Universal Claiming Dancing Baby Video Not An Obvious Case Of Fair Use
from the oh-really-now? dept
We had just been discussing a lawsuit in South Korea that appeared to be quite similar to the infamous Lenz case, in the US. If you don’t recall, that case involved Universal Music issuing a DMCA takedown after a mother posted a 29-second video of her toddler dancing to the radio where a Prince song was playing. While Universal Music did not contest the counternotice of the woman, the woman (with the help of the EFF) sued Universal, claiming that it violated the DMCA in issuing a takedown on a video that was obviously fair use.
Universal claimed that since fair use is “just a defense” under the law, and not (technically) a “right,” that it had no obligation to consider fair use before issuing a takedown. Thankfully, the judge disagreed. That wasn’t everything, though, as this case has dragged on and on for years since then, as the EFF and Lenz sought to make Universal actually liable for damages for filing a bogus DMCA takedown. Earlier this year, the court ruled that damages were available, but quite limited.
The latest part of the case is that both sides have filed for summary judgment, with Lenz arguing that the takedown violated the law, since Universal did not believe in good faith that the video was infringing (as required by the law). Universal’s motion, on the other hand, makes the argument that the 29-second video is not an obvious case of fair use. It still argues that there’s no requirement to check for fair use first, but says that even if it’s supposed to, this video was not obviously fair use.
Now, before we get into the reasons that Universal gives, it’s worth looking at the video itself, so here you go:
From there, though, Universal goes on to make the argument that it did consider it, and it still doesn’t seem to think the video is fair use. But its analysis here is really weak. It claims that this was a “commercial use,” because it was posted on YouTube, a commercial site. But that’s blaming the wrong party. It was not a commercial use for the person actually uploading the video, Ms. Lenz. Universal then argues that the video is not transformative, but again that doesn’t make much sense to me. It’s not as if this video’s purpose is anything like the purpose of the original song. In terms of “the nature of the work,” Universal says that because it’s music, it’s protected — but that’s only a part of the analysis. The video has the song in it, but it’s not “the song.” So it should be the nature of video that’s analyzed, not the nature of the song. And the nature of the video is that it was a silly home video, obviously for personal, non-commercial use. As for “the amount of the work,” again, Universal shifts what it looks at. It says since the song appears in the whole video, then it weighs against fair use. But, again, it’s looking at the wrong thing. Here, the question is the amount of the original work, and in this case it’s 29 seconds of a much longer song (something Universal ignores). Finally, the big one: the commercial impact of the video, much of Universal’s reasoning is redacted, but it appears its argument is that Universal/Prince could sell the right to use the song in videos. That seems pretty weak. No one is going to pay for a song in a video like this.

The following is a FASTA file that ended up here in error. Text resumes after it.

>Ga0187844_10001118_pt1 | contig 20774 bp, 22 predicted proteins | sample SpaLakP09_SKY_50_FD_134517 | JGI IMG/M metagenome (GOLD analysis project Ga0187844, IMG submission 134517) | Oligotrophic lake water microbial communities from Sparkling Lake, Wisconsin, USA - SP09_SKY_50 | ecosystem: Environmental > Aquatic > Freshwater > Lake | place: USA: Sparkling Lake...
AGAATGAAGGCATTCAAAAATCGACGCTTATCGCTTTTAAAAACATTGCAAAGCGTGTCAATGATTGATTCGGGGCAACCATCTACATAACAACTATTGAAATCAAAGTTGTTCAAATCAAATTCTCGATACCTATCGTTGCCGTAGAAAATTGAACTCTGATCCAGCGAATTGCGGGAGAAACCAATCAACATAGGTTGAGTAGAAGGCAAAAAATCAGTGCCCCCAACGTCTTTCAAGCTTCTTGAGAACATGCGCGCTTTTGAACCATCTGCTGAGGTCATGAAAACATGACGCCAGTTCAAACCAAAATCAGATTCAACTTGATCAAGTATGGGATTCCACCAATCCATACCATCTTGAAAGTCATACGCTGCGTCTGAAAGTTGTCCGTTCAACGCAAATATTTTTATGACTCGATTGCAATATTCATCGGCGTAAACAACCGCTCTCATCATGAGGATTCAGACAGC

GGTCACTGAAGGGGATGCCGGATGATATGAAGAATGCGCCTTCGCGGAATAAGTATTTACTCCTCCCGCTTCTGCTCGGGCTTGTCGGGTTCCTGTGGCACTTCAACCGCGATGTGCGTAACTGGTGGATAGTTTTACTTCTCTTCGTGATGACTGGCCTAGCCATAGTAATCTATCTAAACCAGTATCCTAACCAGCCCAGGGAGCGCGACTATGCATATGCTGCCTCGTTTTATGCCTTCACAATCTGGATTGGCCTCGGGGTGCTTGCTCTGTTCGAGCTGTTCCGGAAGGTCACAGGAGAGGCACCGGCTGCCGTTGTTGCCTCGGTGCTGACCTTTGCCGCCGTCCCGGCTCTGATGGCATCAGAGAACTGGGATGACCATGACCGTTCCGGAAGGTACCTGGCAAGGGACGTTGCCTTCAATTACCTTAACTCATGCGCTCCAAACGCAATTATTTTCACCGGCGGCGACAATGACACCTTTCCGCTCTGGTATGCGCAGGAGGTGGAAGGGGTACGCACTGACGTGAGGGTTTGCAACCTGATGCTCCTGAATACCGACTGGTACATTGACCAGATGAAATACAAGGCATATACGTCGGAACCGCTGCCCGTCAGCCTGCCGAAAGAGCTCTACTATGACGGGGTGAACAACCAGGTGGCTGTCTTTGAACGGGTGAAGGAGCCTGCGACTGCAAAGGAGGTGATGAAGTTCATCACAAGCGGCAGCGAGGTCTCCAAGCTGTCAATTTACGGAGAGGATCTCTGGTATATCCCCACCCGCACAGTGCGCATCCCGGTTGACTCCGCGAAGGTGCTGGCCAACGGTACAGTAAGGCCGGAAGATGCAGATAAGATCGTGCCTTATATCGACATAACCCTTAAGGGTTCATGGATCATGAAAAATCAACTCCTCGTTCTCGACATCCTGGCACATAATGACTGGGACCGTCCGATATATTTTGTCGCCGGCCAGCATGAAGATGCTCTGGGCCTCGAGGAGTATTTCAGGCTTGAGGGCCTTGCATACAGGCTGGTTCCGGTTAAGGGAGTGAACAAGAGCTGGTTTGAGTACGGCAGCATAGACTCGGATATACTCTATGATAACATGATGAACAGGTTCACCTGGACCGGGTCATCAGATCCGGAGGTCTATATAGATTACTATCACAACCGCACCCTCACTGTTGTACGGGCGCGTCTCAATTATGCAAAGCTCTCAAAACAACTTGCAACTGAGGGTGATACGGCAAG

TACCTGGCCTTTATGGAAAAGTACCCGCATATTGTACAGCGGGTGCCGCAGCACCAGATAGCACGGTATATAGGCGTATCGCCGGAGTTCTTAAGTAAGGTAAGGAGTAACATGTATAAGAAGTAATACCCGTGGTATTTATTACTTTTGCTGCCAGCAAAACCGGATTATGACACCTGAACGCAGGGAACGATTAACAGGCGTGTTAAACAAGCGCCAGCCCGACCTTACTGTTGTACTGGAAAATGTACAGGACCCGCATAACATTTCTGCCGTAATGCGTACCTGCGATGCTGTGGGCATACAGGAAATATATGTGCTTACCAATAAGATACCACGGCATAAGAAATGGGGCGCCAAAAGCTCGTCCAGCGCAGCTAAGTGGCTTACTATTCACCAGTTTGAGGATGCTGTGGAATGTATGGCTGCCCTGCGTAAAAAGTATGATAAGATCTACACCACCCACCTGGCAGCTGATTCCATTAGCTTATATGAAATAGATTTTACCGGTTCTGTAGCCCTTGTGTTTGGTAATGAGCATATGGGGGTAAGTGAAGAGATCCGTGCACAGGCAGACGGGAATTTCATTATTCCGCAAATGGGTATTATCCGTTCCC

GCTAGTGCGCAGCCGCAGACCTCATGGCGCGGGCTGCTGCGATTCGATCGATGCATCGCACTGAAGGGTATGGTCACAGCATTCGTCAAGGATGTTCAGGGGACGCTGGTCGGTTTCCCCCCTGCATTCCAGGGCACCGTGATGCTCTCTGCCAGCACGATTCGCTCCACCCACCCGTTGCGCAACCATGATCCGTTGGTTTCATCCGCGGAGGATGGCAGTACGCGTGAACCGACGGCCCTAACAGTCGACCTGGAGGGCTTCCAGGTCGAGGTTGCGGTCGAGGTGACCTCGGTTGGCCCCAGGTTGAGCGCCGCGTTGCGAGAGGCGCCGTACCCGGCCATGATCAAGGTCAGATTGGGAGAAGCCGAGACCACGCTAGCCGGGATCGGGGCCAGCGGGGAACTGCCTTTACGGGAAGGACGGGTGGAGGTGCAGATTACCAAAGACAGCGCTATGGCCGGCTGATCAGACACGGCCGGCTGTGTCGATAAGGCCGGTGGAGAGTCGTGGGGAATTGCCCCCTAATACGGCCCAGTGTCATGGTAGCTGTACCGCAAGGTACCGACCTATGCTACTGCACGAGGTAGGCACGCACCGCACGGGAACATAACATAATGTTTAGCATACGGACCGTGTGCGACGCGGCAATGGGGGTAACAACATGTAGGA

Just the fact that we need to have a big legal fight over whether or not the video above is fair use is really sad. Any copyright law that doesn’t immediately consider that kind of use fair use is broken. In the meantime, I’m curious if someone at Universal Music could enlighten us to what would be considered fair use in its mind?